This article is about missed opportunities. And we see a lot of them here at FUTUREVVORLD. As we explored in a recent piece, brands that are selecting natural materials like hemp are then also pairing them with not-so-friendly materials like animal leathers and plastic-based textiles. It’s endlessly frustrating when luxury and the misguided idea of what is premium gets in the way of progress.
So, with that in mind, we’d like to introduce you to Bottega Veneta’s latest “ugly” footwear: the Caged Boot which comes equipped with a very pretty price tag of $650 USD. The Italian label is known for its elegant and timeless footwear, but it’s also no stranger to creating some more ‘out-there’ designs such as knitted boots and glue-like heels.
This latest boot is all-black and made from a single material: rubber. (Except for the laces which don’t seem to be doing much to help tie the shoe together.) To achieve the webbed and lattice design, the boot was laser cut.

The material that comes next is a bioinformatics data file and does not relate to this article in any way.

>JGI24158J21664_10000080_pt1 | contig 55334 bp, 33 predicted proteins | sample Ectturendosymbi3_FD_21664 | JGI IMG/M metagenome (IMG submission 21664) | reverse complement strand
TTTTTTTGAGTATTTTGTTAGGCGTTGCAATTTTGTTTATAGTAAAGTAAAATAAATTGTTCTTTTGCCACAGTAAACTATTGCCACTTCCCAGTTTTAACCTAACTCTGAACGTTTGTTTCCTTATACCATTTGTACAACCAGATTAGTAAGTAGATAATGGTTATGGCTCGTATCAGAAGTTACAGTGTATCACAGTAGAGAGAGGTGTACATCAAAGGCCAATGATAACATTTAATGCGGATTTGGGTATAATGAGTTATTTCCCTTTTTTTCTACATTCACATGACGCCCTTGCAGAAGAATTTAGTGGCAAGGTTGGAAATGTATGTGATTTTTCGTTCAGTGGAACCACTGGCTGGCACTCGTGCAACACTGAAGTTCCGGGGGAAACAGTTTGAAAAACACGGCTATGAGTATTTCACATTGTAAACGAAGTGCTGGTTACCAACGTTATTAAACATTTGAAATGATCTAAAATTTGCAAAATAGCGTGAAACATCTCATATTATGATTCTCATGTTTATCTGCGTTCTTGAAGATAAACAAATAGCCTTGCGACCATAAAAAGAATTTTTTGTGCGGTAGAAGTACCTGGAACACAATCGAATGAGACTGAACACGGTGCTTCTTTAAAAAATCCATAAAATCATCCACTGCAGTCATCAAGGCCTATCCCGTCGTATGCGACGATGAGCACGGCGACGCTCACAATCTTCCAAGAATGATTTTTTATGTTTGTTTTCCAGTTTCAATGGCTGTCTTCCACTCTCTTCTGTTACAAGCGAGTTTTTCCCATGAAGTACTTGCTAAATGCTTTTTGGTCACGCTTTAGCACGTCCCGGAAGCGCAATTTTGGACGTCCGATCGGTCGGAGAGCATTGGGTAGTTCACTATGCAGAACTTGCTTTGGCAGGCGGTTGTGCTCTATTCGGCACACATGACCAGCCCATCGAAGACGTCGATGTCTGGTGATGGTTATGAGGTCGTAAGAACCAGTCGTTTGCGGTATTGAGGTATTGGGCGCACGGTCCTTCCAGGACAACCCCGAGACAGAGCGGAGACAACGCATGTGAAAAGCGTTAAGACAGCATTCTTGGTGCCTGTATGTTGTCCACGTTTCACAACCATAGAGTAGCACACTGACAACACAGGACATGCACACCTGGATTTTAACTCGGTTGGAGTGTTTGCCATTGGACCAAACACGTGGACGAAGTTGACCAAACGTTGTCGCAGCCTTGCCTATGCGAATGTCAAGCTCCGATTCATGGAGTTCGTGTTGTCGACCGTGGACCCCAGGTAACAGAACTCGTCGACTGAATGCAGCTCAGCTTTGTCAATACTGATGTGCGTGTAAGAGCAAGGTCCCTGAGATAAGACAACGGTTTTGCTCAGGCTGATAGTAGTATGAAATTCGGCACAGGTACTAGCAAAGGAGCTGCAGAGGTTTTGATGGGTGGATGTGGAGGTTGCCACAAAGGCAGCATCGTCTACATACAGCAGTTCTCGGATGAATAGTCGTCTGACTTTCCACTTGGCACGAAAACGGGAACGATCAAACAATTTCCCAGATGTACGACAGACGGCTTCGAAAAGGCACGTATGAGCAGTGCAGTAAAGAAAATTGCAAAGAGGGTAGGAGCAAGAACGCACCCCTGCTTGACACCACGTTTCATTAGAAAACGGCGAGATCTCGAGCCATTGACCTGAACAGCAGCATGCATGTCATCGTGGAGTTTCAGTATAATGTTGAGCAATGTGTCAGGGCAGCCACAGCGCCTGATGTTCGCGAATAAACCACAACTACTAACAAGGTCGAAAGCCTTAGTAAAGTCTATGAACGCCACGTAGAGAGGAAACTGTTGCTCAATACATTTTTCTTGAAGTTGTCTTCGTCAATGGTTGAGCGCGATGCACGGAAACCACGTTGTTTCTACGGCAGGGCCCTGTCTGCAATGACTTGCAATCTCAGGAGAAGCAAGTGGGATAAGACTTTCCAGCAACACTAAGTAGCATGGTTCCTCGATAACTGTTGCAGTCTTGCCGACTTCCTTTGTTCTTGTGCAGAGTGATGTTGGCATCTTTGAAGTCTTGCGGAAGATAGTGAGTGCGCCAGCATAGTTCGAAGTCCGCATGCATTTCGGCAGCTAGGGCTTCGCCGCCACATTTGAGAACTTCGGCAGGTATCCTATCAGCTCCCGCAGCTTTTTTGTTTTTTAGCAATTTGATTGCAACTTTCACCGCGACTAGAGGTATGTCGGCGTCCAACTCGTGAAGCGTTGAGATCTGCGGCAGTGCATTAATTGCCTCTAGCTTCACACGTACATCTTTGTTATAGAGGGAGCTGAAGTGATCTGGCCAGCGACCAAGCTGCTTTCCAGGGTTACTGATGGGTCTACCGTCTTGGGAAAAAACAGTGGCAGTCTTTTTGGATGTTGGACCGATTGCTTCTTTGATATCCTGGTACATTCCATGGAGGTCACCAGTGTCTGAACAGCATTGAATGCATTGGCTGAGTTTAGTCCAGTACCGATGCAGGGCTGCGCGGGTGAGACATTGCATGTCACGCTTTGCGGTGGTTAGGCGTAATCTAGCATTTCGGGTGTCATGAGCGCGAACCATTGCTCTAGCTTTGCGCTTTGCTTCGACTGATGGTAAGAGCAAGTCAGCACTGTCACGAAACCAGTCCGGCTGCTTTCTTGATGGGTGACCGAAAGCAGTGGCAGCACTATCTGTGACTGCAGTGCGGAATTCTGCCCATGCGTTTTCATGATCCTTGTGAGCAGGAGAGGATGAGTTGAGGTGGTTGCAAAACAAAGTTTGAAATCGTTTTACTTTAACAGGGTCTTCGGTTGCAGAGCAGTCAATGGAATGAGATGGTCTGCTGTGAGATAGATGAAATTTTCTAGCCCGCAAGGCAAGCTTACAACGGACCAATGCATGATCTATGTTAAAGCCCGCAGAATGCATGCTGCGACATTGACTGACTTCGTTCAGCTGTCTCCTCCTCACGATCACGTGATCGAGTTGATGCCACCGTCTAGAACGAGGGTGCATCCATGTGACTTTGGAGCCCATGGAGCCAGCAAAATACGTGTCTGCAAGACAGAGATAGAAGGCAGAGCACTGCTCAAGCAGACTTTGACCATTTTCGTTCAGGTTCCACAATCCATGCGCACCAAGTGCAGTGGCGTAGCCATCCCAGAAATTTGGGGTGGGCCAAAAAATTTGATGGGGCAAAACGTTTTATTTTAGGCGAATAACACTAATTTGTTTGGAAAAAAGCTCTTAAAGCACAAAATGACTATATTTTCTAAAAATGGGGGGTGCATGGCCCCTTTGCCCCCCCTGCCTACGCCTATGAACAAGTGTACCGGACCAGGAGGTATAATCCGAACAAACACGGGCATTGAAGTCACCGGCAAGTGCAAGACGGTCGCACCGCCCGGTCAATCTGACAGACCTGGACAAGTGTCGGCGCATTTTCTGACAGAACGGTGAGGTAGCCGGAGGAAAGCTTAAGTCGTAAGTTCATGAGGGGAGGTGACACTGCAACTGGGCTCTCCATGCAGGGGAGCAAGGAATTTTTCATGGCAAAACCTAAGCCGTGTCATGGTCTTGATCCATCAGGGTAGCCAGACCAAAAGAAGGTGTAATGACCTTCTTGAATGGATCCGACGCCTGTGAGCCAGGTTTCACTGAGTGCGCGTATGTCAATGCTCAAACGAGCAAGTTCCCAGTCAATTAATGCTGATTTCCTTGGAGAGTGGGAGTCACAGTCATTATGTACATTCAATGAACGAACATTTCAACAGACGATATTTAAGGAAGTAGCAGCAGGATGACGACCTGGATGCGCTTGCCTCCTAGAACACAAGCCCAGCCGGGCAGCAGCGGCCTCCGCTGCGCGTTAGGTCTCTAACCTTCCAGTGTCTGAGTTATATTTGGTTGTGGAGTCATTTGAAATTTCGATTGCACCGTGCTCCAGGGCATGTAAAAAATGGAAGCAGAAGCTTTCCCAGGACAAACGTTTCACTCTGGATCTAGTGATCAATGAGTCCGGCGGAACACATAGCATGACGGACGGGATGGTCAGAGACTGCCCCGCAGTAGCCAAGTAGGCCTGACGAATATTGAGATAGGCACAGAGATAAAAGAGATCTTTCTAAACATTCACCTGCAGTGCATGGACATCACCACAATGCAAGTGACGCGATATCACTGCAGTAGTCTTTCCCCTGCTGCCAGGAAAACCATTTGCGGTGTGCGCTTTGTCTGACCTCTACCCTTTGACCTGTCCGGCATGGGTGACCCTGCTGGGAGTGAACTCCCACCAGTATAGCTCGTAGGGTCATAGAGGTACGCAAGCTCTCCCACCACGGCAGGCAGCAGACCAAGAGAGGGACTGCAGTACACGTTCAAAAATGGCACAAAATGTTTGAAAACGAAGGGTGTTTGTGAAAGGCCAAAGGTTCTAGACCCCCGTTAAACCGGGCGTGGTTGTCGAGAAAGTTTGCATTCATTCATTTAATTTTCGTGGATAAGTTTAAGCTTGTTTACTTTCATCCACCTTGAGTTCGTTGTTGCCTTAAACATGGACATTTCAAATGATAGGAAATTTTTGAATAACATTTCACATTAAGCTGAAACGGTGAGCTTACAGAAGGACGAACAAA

Now, at first glance, this doesn’t seem too planet-unfriendly. The use of one single material suggests that there would be little waste produced in the making of these boots. However, laser cutting, as a process that removes material, leads to waste. Where do the offcuts from that lattice design go?
With the proliferation of 3D-printed footwear in the market, we wonder if Bottega Veneta might have been better served enlisting this increasingly-popular technology for its boot, and in doing so, created a shoe that produced no waste.
It’s not the first time Bottega Veneta has missed an opportunity like this. Browsing its footwear online, you’ll see heels and boots that combine lamb and calfskin with bio-based rubber and biodegradable leather outsoles. It seems, well, a little strange, to use both animal and animal-alternative leathers in one shoe.
If Bottega Veneta (and the luxury footwear industry in general) wants to prove that luxury and sustainability can go hand-in-hand, it’s going to have to take more opportunities and be a lot smarter with its choice of materials and processes.